Sami Pajari leads WRC2 after a chaotic Friday on Rally Italy Sardinia.
Oliver Solberg had initially proved to be the pacesetter, consolidating his lead after Thursday’s superspecial with a win on Friday’s first stage.
But broken front-left suspension towards the end of the day’s second stage ruined his rhythm, and looked to force the Toksport Škoda driver out only for some dogged determination to ratchet-strap his car and complete the mammoth 30-mile stage with compromised suspension.
Solberg lost over 26 and a half minutes on the stage but crucially stayed in the rally – albeit 22nd and stone dead last in class.
Solberg’s demise opened the door for his team-mate Andreas Mikkelsen who inherited the lead, but Hyundai driver Teemu Suninen stormed past to end the morning out front – 3.8s ahead with M-Sport’s Adrien Fourmaux tucked in just 7.4s adrift too.
The afternoon would be complicated for all WRC2 drivers though.
First, SS5 was canceled due to safety issues, and then notional times were given to everyone except Fourmaux on the next test as the stage was red-flagged due to an accident for Gus Greensmith.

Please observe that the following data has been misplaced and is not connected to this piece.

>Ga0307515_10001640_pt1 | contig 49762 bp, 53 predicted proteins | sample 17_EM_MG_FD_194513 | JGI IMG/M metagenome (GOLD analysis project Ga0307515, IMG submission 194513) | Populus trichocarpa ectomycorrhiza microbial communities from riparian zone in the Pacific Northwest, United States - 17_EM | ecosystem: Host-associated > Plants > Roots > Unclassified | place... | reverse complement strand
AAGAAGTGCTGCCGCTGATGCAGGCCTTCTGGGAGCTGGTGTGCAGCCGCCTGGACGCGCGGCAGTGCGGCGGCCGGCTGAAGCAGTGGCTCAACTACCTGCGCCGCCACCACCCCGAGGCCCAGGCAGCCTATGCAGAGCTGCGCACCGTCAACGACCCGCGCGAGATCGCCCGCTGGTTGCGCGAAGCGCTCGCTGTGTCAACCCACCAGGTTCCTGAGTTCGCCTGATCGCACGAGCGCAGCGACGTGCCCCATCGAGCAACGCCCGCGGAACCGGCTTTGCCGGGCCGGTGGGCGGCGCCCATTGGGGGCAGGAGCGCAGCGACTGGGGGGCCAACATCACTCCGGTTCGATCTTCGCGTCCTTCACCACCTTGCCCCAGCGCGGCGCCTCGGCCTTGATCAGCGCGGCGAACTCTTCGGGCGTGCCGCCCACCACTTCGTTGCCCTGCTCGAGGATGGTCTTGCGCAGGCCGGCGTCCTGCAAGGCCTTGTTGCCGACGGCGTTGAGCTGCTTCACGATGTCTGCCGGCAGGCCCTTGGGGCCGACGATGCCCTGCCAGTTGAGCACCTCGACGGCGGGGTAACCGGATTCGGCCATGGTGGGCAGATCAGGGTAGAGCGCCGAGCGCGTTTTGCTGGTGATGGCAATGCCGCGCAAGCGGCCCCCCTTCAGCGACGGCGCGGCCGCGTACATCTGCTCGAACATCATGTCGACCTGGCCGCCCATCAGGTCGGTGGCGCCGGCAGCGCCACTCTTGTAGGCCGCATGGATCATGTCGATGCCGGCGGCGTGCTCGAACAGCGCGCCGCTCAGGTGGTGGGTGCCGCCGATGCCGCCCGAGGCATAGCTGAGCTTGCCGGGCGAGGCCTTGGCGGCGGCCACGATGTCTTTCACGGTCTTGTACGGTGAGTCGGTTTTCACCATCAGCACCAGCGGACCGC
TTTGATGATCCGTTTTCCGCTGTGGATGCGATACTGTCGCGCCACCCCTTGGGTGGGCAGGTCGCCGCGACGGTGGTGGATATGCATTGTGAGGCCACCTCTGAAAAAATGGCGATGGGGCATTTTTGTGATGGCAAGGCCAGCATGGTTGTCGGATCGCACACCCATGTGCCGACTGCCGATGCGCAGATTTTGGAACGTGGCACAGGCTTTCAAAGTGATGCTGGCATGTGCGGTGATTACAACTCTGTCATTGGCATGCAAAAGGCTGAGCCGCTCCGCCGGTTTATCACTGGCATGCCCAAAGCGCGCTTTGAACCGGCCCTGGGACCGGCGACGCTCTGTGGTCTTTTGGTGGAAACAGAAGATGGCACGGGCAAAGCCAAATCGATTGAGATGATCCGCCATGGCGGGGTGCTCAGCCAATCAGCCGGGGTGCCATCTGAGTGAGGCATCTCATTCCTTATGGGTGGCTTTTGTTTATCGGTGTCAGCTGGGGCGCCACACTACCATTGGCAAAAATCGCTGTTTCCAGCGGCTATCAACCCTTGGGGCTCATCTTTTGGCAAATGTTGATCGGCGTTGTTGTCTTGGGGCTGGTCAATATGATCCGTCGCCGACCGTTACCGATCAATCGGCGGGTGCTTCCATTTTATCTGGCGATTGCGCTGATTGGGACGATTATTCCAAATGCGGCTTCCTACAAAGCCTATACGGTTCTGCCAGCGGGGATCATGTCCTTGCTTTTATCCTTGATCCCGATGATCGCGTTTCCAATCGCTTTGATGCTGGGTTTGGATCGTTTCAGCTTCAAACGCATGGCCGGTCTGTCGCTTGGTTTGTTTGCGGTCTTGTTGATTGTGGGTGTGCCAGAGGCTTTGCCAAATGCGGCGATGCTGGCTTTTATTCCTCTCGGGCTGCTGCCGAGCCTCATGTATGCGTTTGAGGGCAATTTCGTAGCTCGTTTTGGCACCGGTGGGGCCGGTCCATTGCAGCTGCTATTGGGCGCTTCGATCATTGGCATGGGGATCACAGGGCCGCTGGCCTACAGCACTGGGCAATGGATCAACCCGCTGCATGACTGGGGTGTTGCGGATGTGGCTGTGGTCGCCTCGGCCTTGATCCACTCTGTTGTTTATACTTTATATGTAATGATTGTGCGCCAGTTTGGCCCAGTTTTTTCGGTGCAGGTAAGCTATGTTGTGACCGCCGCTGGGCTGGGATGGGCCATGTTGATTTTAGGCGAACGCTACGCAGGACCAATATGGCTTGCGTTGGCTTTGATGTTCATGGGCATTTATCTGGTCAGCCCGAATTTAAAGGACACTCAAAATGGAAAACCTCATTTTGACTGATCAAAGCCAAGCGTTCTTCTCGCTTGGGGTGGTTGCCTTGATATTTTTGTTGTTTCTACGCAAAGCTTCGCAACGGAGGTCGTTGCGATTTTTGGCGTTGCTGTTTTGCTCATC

Greensmith – who’s not competing for WRC2 points this weekend – and co-driver Jonas Andersson disappeared off the road and hit the ‘OK’ button aboard their Fabia RS Rally2, but Greensmith was later airlifted to hospital for checks given the size of the impact.
Heading onto the second pass of the season’s longest stage so far, Monte Lerno – Sa Conchedda, Suninen led Mikkelsen by 5.8s with Fourmaux 6.3s behind.
But the Finn plummeted down to seventh by the end of the day as he was forced to stop and change a wheel mid-stage, losing the best part of two minutes.
That should’ve opened the door for Mikkelsen, but Fourmaux’s Fiesta Rally2 beat him by 10.1s to move ahead by 9.6s.
However, Fourmaux wouldn’t lead either, as a stunning effort from Pajari lifted him from fourth and into the rally lead for the first time in his WRC2 career.
The Škoda driver holds an overnight advantage of 6.3s.
Miko Marczyk impressed on his way to fourth overall, 8.5s up on WRC2 championship leader Yohan Rossel who’s fifth.
Defending champion Emil Lindholm is third overall in the RC2 class, but not scoring WRC2 points in Sardinia.